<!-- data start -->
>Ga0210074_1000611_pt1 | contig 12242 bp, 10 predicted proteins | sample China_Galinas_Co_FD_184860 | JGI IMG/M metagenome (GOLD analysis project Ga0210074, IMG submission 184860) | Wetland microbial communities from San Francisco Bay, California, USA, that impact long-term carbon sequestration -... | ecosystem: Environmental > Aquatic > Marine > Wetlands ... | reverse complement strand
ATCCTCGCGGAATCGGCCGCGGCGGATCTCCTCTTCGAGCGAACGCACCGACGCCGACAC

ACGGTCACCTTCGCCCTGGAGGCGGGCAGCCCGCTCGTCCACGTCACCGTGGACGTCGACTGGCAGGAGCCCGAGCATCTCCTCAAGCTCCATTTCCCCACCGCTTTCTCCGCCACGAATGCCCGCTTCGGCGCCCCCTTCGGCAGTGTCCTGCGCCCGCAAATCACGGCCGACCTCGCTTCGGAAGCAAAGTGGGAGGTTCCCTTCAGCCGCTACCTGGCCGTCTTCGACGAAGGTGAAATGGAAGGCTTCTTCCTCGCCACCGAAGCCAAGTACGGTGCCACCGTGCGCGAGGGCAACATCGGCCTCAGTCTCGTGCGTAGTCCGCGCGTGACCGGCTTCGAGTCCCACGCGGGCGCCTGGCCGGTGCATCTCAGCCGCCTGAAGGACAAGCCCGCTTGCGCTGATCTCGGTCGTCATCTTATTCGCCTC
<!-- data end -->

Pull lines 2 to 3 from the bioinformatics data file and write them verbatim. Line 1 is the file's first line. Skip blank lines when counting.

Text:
ATCCTCGCGGAATCGGCCGCGGCGGATCTCCTCTTCGAGCGAACGCACCGACGCCGACAC

ACGGTCACCTTCGCCCTGGAGGCGGGCAGCCCGCTCGTCCACGTCACCGTGGACGTCGACTGGCAGGAGCCCGAGCATCTCCTCAAGCTCCATTTCCCCACCGCTTTCTCCGCCACGAATGCCCGCTTCGGCGCCCCCTTCGGCAGTGTCCTGCGCCCGCAAATCACGGCCGACCTCGCTTCGGAAGCAAAGTGGGAGGTTCCCTTCAGCCGCTACCTGGCCGTCTTCGACGAAGGTGAAATGGAAGGCTTCTTCCTCGCCACCGAAGCCAAGTACGGTGCCACCGTGCGCGAGGGCAACATCGGCCTCAGTCTCGTGCGTAGTCCGCGCGTGACCGGCTTCGAGTCCCACGCGGGCGCCTGGCCGGTGCATCTCAGCCGCCTGAAGGACAAGCCCGCTTGCGCTGATCTCGGTCGTCATCTTATTCGCCTC